Pelegrin hopes to attend a two- to four-week residency at a writer’s colony and has plans to travel to more regional destinations, including Whitney Plantation, the Civil Rights Museum in Montgomery, Ala., and the sites where Confederate statues once stood.
     Pelegrin is also the author of Waterlines, Hurricane Party, and Big Muddy River of Stars. In 2007, she was awarded a creative writing fellowship from the National Endowment for the Arts.
 

Southeastern to host prestigious youth leadership conference
For the first time in over 10 years, the Louisiana Hugh O’Brien Youth Leadership Seminar is holding its program on a college campus in Louisiana, and they have chosen Southeastern Louisiana University to host 130 high-achieving high school students on campus. The conference will take place June 7 - 9 in Southeastern’s Student Union.
     HOBY is a non-profit, 501 c3 organization operating in all 50 states and over 10 foreign countries and coordinated by local volunteers. The leadership seminar provides top-performing high school sophomores from across the state with the opportunity to develop leadership and critical thinking skills.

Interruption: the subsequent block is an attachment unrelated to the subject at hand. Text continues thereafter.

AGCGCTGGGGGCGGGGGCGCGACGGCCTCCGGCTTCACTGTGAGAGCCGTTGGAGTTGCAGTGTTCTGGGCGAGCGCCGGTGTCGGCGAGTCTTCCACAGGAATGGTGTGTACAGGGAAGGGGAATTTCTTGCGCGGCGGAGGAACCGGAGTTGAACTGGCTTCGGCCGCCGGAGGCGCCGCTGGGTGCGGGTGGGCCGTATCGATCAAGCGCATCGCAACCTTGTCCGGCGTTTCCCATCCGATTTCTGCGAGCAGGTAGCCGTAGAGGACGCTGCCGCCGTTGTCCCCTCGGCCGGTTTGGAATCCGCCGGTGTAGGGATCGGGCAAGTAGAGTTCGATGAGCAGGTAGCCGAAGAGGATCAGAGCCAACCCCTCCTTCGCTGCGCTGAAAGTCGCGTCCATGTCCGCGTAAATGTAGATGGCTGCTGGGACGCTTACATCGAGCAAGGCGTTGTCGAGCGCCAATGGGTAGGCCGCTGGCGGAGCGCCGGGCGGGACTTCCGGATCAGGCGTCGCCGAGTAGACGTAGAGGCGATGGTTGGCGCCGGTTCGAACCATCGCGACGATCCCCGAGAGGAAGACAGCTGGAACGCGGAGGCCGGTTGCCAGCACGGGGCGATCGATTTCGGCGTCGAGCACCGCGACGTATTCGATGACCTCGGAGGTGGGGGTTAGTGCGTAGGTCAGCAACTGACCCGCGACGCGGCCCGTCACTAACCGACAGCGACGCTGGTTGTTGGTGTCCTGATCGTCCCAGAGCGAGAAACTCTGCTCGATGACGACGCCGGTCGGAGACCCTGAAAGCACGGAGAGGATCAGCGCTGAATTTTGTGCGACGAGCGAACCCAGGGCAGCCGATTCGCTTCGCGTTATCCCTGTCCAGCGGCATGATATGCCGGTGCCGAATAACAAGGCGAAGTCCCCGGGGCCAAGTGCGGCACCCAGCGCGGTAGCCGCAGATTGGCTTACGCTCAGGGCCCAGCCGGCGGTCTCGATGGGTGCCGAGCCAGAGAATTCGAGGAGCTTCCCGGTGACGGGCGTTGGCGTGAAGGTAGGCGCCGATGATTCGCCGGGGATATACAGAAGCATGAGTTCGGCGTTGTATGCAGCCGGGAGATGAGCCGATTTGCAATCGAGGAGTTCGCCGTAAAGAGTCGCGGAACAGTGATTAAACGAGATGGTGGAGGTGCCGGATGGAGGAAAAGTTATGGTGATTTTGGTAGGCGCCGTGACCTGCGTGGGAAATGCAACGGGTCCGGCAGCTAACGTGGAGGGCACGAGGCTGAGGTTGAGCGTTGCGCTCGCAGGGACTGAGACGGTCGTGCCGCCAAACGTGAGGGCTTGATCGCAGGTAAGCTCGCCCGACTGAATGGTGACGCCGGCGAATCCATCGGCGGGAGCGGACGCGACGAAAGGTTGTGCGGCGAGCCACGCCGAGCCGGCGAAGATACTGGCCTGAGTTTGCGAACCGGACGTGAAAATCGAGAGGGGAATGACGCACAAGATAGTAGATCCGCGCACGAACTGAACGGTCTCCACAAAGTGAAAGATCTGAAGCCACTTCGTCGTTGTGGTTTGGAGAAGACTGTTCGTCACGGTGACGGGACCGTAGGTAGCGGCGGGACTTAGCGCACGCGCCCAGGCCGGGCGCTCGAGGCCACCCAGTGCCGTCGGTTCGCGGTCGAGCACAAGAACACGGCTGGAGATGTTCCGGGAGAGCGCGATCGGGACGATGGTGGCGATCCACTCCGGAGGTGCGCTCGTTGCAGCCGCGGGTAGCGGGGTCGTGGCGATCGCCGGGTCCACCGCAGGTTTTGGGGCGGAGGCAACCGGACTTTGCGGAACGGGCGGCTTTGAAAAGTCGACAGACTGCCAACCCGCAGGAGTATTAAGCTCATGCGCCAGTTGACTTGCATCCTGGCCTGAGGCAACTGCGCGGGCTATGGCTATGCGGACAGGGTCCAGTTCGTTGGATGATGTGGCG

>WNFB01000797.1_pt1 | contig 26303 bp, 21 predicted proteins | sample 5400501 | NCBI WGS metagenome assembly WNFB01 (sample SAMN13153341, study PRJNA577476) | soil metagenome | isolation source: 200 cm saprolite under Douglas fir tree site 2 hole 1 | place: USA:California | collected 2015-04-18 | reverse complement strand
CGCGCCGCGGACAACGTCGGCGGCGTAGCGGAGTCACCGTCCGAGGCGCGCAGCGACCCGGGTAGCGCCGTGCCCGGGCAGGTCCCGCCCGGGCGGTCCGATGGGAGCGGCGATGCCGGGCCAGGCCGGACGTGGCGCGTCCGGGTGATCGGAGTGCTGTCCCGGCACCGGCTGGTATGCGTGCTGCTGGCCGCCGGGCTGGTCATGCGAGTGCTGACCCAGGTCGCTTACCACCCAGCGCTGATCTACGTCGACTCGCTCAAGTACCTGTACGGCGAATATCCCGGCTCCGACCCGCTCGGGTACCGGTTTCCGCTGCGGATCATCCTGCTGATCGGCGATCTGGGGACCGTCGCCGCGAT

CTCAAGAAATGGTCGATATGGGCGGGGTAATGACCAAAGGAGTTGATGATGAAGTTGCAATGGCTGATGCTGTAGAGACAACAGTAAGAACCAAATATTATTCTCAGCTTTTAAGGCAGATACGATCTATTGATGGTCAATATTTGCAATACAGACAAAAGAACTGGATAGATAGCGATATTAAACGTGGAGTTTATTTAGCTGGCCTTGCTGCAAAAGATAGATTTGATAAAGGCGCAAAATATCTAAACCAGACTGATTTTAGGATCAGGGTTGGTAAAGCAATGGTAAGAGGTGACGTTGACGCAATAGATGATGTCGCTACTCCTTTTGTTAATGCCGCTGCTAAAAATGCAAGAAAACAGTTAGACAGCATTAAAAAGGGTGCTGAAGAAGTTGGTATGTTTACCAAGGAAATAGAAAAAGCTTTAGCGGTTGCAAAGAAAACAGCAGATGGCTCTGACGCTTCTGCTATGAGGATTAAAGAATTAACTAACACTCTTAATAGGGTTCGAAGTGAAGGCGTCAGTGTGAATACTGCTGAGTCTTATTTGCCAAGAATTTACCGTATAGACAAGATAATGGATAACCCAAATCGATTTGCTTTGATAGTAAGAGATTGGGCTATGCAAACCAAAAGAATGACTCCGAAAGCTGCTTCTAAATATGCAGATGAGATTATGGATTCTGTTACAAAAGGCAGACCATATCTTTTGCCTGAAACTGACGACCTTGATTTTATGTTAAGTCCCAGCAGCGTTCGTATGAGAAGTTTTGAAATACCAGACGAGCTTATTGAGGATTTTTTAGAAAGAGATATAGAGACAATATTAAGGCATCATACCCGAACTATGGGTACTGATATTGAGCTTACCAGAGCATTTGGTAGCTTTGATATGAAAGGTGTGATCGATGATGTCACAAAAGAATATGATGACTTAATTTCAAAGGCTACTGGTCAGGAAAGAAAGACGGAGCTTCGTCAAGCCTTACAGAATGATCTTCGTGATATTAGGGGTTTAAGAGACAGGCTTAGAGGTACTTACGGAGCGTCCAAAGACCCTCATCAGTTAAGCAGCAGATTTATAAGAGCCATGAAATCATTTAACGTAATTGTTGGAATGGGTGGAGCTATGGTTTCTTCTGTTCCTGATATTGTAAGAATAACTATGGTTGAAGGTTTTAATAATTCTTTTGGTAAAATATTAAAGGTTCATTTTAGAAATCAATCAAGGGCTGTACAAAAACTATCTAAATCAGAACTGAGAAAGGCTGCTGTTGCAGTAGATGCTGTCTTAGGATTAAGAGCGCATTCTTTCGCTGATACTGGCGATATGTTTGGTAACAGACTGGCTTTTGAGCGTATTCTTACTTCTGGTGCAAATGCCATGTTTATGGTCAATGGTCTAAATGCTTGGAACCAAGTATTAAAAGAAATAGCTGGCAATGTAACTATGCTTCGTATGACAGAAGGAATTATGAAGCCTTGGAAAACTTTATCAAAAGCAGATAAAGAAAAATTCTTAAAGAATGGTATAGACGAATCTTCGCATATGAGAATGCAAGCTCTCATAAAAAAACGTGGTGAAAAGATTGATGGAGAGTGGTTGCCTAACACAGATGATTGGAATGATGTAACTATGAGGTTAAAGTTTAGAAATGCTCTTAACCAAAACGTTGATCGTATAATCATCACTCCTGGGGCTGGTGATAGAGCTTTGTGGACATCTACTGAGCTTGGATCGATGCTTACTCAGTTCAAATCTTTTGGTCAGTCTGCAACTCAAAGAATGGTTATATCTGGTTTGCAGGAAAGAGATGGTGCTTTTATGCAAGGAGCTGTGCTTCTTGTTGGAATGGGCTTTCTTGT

“Each year, approximately 10,000 high school sophomores from across the country join one of HOBY’s 70 State Leadership Seminars to recognize their leadership talents and apply them to become effective, ethical leaders in their home, school, workplace and community,” said Director of Events and Conference Services Cally Berner. “We are thrilled that HOBY has selected Southeastern as the site for the Louisiana seminar.”
     The seminar hosts students handpicked by their guidance counselors from most parishes in the state.